MIDDLETON, NS - One of the pioneers against systemic racism in the province will be telling her story and the story of struggle for African Nova Scotians next month at the Macdonald Museum in Middleton.
Geraldine Browning will speak of her life, her memories, and accomplishments on Feb. 7 at 2 p.m.
Museum director Janice Slaunenwhite said it’s important that all people see themselves reflected in the museum’s work, noting that this year’s theme for African Heritage Month is ‘Our History is Your History.’
The theme recognizes the distinct story of African Nova Scotians and how it is interwoven with the past, present and future of all Nova Scotians, a media release from the province on African Heritage Month said.
Browning, who was inducted into the Order of Nova Scotia in 2017, and presented with an honourary degree from Acadia University in 2014, has used her early struggles against systemic racism to fuel her advocacy work.
“Her vision is a Nova Scotia where no form of discrimination exists,” said the biography that goes along with her Order of Nova Scotia award.
“She advocates for the protection of women and children against violence and abuse. She promotes literacy. She promotes education as a means of building understanding and compassion,” the biography said. “She frequently visits schools and university classrooms to recount her experience. She generously shared her story on film, so that educators across Canada can use her example to bring understanding to new generations.”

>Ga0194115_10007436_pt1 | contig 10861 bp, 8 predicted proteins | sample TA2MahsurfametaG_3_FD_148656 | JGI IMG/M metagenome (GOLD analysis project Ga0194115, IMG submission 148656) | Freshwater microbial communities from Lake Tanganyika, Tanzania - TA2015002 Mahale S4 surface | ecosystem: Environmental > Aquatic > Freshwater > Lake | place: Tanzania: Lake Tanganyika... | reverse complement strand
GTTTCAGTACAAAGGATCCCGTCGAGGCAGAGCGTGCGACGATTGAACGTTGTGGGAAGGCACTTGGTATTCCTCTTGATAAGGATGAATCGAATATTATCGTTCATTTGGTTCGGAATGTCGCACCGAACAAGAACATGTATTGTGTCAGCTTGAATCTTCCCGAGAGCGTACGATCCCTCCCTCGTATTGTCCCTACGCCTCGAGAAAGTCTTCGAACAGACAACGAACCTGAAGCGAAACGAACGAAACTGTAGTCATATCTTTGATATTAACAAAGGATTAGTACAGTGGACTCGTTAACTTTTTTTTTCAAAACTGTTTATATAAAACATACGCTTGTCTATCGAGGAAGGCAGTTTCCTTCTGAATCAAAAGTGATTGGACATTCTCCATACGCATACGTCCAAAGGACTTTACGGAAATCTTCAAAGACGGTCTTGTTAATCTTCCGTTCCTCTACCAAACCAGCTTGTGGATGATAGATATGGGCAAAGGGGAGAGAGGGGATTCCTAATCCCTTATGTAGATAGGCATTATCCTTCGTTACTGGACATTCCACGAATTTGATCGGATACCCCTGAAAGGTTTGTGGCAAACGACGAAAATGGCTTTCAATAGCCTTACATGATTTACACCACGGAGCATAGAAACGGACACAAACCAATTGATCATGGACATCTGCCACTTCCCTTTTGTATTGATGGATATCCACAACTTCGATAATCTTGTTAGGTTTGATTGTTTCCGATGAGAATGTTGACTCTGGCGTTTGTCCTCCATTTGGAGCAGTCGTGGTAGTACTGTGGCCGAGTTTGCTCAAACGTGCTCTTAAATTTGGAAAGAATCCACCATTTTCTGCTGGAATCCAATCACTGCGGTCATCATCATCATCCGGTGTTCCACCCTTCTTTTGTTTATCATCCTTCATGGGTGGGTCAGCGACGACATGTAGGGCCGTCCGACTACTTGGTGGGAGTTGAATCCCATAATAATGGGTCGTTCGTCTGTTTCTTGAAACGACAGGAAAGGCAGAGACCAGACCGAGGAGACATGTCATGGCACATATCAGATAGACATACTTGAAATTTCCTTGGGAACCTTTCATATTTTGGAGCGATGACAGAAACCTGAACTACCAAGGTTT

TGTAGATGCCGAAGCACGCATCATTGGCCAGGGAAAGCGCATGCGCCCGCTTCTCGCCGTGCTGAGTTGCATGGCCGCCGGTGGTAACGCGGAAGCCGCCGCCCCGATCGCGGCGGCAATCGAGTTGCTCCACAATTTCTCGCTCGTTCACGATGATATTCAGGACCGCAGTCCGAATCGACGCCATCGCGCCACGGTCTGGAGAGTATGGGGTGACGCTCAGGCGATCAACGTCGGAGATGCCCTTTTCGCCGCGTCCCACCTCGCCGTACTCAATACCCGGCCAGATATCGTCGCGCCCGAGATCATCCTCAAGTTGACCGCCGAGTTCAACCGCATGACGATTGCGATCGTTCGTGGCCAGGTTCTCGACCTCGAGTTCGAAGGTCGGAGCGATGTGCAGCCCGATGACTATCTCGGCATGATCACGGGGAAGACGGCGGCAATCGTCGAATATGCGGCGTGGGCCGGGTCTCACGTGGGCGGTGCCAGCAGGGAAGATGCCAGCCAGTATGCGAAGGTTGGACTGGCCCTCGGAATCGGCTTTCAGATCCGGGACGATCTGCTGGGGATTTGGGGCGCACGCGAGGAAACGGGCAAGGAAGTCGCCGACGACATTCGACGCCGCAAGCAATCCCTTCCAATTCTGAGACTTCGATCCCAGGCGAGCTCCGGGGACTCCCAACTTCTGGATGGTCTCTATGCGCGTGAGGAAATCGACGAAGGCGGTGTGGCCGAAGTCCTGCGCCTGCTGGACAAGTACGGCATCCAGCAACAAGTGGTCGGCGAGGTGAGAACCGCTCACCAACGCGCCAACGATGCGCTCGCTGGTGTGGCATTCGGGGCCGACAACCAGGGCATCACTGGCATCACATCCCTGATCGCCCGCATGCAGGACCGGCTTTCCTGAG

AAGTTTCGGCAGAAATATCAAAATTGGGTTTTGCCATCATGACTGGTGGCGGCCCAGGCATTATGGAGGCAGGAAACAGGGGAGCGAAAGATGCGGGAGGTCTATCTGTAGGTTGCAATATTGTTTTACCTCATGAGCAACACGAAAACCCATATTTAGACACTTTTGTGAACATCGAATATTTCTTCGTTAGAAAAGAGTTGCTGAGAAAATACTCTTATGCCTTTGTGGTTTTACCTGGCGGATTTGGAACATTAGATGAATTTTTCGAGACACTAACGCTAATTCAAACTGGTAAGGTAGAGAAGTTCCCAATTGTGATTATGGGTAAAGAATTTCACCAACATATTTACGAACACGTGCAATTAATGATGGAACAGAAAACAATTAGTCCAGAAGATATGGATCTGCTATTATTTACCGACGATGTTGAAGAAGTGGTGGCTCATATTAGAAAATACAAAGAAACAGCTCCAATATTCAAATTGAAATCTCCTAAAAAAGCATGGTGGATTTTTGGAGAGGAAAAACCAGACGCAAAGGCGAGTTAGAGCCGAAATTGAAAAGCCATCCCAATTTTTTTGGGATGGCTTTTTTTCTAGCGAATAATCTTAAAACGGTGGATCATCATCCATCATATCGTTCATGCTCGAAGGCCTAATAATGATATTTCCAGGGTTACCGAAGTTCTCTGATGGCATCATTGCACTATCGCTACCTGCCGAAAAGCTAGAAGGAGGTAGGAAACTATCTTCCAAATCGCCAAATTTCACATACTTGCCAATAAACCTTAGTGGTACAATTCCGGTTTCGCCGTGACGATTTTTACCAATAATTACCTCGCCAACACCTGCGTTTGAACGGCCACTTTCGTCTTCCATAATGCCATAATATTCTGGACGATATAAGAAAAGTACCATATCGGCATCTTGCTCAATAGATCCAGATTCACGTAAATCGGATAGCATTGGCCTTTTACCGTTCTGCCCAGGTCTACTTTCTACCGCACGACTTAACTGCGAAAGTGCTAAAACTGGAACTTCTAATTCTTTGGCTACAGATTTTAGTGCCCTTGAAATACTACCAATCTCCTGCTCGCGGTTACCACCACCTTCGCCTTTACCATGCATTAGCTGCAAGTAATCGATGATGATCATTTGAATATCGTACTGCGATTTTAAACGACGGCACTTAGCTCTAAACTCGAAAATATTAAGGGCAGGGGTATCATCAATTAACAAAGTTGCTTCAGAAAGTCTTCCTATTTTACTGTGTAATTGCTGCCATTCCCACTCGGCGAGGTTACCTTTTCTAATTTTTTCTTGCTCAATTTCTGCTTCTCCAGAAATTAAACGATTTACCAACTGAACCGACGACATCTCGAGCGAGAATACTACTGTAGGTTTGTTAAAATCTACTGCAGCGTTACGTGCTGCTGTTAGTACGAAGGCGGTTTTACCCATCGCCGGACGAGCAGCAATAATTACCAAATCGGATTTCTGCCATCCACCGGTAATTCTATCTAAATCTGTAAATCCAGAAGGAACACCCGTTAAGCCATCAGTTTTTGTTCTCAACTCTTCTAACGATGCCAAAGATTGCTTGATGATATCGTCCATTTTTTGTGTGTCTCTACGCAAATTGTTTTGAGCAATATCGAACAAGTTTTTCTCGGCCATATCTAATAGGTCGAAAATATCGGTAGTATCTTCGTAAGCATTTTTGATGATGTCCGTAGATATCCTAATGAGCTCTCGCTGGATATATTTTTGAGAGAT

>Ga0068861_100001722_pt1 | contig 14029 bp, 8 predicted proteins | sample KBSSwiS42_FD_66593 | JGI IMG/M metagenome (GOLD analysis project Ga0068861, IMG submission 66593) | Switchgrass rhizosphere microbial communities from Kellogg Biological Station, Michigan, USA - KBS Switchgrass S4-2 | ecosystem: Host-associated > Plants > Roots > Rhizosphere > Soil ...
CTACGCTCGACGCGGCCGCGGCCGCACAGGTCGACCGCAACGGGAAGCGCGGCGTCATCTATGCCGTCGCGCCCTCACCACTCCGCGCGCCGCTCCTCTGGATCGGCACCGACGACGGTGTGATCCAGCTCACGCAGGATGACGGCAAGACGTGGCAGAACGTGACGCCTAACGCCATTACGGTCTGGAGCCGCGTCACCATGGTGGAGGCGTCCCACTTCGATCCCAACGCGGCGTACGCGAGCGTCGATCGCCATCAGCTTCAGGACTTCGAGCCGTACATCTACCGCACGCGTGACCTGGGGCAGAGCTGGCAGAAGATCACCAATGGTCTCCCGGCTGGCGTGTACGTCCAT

African Heritage Month
While February is African Heritage Month in Nova Scotia - and a time to celebrate and share the culture and history of African Nova Scotians – the celebrations actually started Jan. 23 with the provincial launch and poster unveiling at Province House with Lt.-Gov. Arthur J. LeBlanc and Minister of African Nova Scotian Affairs Tony Ince.
"African Heritage Month is a time to celebrate the culture, contributions and achievements of African Nova Scotians," said LeBlanc. "Educating all Nova Scotians about African Nova Scotian history unites us regardless of our race and origin."
"African Nova Scotians helped shape the identity of the province," said Ince. "When we all acknowledge, understand and appreciate the truths of our shared history, we will be able to better embrace positive change in our province."
This year's theme aligns with the United Nations' International Decade for People of African Descent, the provincial media release said. The goal of this initiative is to strengthen global co-operation in support of people of African descent for full inclusion in all aspects of society.
Browning, from Centreville, Kings County, was a founding member of the Black Business Initiative and a founding member and past-president of the Black Cultural Society, her biography said. She is a founding member of the Valley African Nova Scotian Development Association and has served on and chaired many community-building and faith-building volunteer boards and committees.
She has also served as a representative on the Nova Scotia Human Rights Commission, a provincial government task force, and an RCMP advisory committee.
“Mrs. B inspires others to build stronger, safer, more compassionate communities so that our province can truly prosper,” it said. “Her life experience shows us how dialogue and understanding conquers barriers and creates the just communities all Nova Scotians need.”
Everyone is invited to attend the Feb. 7 afternoon with Browning, and refreshments will be served.
To learn more about African Heritage Month and the events taking place throughout the province, visit www.ansa.novascotia.ca, Facebook, @AfricanNSAffairs or Twitter, @OfficeofANSA.
Posters can be ordered at http://www.bccnsweb.com/web/ahmposter.
To learn more about the United Nations' International Decade for People of African Descent, visit http://www.un.org/en/events/africandescentdecade.